Author(s): Pujades C, Kamaid A, Alsina B, Giraldez F
Abstract Share this page
Abstract Bone morphogenetic proteins (BMPs) are diffusible molecules involved in a variety of cellular interactions during development. Bmp4 expression accompanies the development of the ear sensory organs during patterning and specification of sensory cell fates, yet there is no understanding of the role of BMP4 in this process. The present work was aimed at exploring the effects of BMP-signaling on the development of hair-cells. For this purpose, we studied gene expression, cell proliferation and cell death in isolated chick otic vesicles that were grown in vitro in the presence of recombinant BMP4 or the BMP-inhibitor Noggin. Cath1 was used as a marker for hair-cell specification. BMP4 reduced the number of Cath1-cells and, conversely, Noggin increased the size of the sensory patches and the number of Cath1-positive cells. The effect of BMP4 was irreversible and occurred before hair-cell specification. Lfng and Fgf10 were expressed in the prosensory domain before Cath1, and their expression was expanded by Noggin. At these stages, modifications of BMP activity did not respecify non-sensory epithelium of the otic vesicle. The expression of Bmp4 at sensory patches was suppressed by BMP4 and induced by Noggin suggesting an autoregulatory loop. Analysis of BrdU incorporation during 6 and 18 h indicated that the effects of BMP4 were due to its ability to reduce the number of actively proliferating progenitors and inhibit cell fate specification. BMP4 induced cell death within the prosensory domain of the otic vesicle, along with the expression of Msx1, but not Msx2. On the contrary, BMP-inhibition with Noggin favored hair-cell specification without changes in the overall cell proliferation. We propose that about the stage of terminal division, the balance between BMP and BMP-inhibitory signals regulates survival and specification of hair-cell precursors, the final number of sensory hair-cells being limited by excess levels of BMPs. The final size of sensory patches would hence depend on the balance between BMP4 and opposing signals.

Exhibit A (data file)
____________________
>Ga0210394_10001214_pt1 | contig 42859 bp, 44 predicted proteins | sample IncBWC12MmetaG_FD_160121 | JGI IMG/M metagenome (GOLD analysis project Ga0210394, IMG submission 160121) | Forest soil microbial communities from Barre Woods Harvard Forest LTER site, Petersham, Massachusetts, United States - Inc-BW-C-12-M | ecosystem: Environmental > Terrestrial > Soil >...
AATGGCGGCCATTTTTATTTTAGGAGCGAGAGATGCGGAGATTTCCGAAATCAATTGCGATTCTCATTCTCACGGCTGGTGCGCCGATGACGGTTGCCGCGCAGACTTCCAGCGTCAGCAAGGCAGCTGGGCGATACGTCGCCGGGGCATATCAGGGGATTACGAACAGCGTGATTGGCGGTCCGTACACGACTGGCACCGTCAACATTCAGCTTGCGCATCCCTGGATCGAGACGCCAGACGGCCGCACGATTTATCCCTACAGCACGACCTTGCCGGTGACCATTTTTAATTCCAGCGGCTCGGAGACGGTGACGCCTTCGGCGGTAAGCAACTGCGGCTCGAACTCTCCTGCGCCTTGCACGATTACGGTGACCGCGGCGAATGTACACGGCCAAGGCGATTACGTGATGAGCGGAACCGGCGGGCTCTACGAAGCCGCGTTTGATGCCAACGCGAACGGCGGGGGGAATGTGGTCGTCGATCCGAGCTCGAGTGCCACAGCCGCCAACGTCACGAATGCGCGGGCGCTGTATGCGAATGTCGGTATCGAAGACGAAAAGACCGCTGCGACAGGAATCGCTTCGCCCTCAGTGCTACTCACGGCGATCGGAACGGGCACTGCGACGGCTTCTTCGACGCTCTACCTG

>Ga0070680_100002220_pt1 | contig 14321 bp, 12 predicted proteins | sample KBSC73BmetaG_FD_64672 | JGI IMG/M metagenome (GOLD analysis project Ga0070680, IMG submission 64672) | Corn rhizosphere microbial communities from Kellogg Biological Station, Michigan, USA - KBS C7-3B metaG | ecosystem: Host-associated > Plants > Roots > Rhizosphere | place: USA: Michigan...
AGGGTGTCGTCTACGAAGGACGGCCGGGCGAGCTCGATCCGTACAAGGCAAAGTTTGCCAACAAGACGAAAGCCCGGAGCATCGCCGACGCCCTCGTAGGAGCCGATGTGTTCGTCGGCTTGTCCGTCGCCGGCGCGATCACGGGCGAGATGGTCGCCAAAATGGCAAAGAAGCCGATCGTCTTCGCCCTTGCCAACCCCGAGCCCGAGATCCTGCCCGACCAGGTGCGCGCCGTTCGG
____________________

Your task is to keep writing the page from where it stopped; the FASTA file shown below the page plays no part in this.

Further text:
This article was published in Dev Biol
and referenced in Hair Therapy & Transplantation